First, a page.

Meeting News

Stroke rates higher in asymptomatic vs. symptomatic AF

Previous stroke rates were higher among patients with newly diagnosed atrial fibrillation compared with those who experienced prior symptoms, according to results from the GLORIA-AF registry, presented at EHRA Europace-Cardiostim 2017.

According to the presentation from Steffen P. Christow, MD, cardiologist at Hospital Ingolstadt GmbH in Germany, AF has a significant effect on morbidity and mortality in patients because of a fivefold risk for stroke.

“Patients with nonvalvular [AF] have a fivefold increased risk of stroke compared to those without [AF]. Strokes in patients with nonvalvular [AF] tend to be particularly severe and disabling, with about half of patients dying within 1 year,” Christow said in a press release from the European Society of Cardiology. “When patients are unaware of their [AF], they remain untreated and unprotected from stroke.”

The multinational, prospective GLORIA-AF registry enrolled 6,011 patients aged 18 years or older who were newly diagnosed with nonvalvular AF and had a high risk for stroke.

According to Christow and colleagues, the aims of the study were to investigate patient characteristics that influenced choice of antithrombotic treatment of newly diagnosed patients with nonvalvular AF at risk for stroke, describe antithrombotic treatment patterns and collect safety and efficacy data on antithrombotic treatments.

At the time of diagnosis, approximately two-thirds of the patients included in the study were asymptomatic and one-third of patients were symptomatic.

The results of the study showed that asymptomatic patients were twice as likely to have permanent AF (OR = 0.49; 95% CI, 0.4-0.59), more than twice as likely to have had a previous stroke (OR = 0.37; 95% CI, 0.3-0.46) and twice as likely to have had a previous stroke or transient ischemic attack (OR = 0.47; 95% CI, 0.4-0.56) vs. patients who were symptomatic.

Symptomatic patients were more likely to have had CAD (OR = 1.28; 95% CI, 1.1-1.48) or congestive HF (OR = 2.79; 95% CI, 2.45-3.18) than asymptomatic patients, Christow and colleagues found.

“The finding of a higher rate of previous stroke in the asymptomatic patients despite no differences in the number of stroke risk factors may be explained by a longer but undiagnosed history of [AF],” Christow said in the release. “These results underline the urgent need for public programs to detect [AF] in the general population.” by Dave Quaile

Reference:

Christow SP, et al. Abstract 1669. Presented at: EHRA Europace – Cardiostim 2017; June 18-21, 2017; Vienna.

Disclosure: Christow reports no relevant financial disclosures.

 

Previous stroke rates were higher among patients with newly diagnosed atrial fibrillation compared with those who experienced prior symptoms, according to results from the GLORIA-AF registry, presented at EHRA Europace-Cardiostim 2017.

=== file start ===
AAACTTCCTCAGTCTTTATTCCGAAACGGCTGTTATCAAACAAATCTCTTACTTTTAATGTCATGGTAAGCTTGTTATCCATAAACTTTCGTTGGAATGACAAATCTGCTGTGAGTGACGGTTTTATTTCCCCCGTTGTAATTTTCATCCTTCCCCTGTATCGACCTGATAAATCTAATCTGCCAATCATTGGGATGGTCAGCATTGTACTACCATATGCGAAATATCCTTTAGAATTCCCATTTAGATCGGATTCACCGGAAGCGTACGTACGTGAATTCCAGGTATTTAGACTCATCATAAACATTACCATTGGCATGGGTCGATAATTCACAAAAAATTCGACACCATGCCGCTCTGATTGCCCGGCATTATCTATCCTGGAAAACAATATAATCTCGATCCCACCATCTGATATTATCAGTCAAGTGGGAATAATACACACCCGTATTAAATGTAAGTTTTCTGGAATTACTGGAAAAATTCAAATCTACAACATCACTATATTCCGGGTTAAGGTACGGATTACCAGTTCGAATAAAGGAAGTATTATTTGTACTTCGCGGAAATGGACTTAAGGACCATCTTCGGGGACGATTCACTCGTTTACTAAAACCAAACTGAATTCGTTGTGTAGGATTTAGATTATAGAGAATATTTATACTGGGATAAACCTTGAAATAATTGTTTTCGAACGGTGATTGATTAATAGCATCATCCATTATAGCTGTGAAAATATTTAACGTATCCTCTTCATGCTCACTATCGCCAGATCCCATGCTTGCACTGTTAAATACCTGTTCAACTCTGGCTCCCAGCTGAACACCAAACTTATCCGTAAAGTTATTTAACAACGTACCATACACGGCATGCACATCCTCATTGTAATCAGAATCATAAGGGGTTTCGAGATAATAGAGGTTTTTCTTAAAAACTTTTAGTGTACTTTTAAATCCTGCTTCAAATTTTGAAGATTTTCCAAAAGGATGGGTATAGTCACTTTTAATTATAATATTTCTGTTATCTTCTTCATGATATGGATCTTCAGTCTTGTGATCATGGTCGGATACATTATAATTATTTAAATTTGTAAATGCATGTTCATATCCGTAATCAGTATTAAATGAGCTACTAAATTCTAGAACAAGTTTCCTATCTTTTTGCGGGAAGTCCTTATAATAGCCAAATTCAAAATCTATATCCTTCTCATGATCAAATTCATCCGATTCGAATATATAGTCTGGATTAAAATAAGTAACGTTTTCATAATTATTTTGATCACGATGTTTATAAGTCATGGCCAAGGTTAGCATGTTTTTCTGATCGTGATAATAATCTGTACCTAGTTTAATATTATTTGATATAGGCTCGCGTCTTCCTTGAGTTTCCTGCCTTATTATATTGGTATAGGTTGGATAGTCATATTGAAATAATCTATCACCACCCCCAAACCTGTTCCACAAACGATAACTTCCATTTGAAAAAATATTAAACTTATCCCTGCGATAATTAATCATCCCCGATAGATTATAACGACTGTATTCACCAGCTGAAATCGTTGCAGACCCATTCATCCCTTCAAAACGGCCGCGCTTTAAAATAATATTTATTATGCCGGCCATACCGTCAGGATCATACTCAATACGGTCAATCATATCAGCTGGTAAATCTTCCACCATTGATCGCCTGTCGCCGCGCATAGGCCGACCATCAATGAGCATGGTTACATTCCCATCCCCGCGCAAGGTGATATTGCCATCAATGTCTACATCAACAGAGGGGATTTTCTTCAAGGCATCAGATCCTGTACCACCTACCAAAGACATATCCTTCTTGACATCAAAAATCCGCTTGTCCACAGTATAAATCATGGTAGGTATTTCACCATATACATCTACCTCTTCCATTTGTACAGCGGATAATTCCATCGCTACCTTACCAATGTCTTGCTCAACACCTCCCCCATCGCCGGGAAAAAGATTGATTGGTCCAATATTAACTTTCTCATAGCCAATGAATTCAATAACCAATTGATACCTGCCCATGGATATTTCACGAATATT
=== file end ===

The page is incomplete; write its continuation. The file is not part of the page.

According to the presentation from Steffen P. Christow, MD, cardiologist at Hospital Ingolstadt GmbH in Germany, AF has a significant effect on morbidity and mortality in patients because of a fivefold risk for stroke.

“Patients with nonvalvular [AF] have a fivefold increased risk of stroke compared to those without [AF]. Strokes in patients with nonvalvular [AF] tend to be particularly severe and disabling, with about half of patients dying within 1 year,” Christow said in a press release from the European Society of Cardiology. “When patients are unaware of their [AF], they remain untreated and unprotected from stroke.”

The multinational, prospective GLORIA-AF registry enrolled 6,011 patients aged 18 years or older who were newly diagnosed with nonvalvular AF and had a high risk for stroke.

According to Christow and colleagues, the aims of the study were to investigate patient characteristics that influenced choice of antithrombotic treatment of newly diagnosed patients with nonvalvular AF at risk for stroke, describe antithrombotic treatment patterns and collect safety and efficacy data on antithrombotic treatments.

At the time of diagnosis, approximately two-thirds of the patients included in the study were asymptomatic and one-third of patients were symptomatic.

The results of the study showed that asymptomatic patients were twice as likely to have permanent AF (OR = 0.49; 95% CI, 0.4-0.59), more than twice as likely to have had a previous stroke (OR = 0.37; 95% CI, 0.3-0.46) and twice as likely to have had a previous stroke or transient ischemic attack (OR = 0.47; 95% CI, 0.4-0.56) vs. patients who were symptomatic.

Symptomatic patients were more likely to have had CAD (OR = 1.28; 95% CI, 1.1-1.48) or congestive HF (OR = 2.79; 95% CI, 2.45-3.18) than asymptomatic patients, Christow and colleagues found.

“The finding of a higher rate of previous stroke in the asymptomatic patients despite no differences in the number of stroke risk factors may be explained by a longer but undiagnosed history of [AF],” Christow said in the release. “These results underline the urgent need for public programs to detect [AF] in the general population.” by Dave Quaile

Reference:

Christow SP, et al. Abstract 1669. Presented at: EHRA Europace – Cardiostim 2017; June 18-21, 2017; Vienna.

Disclosure: Christow reports no relevant financial disclosures.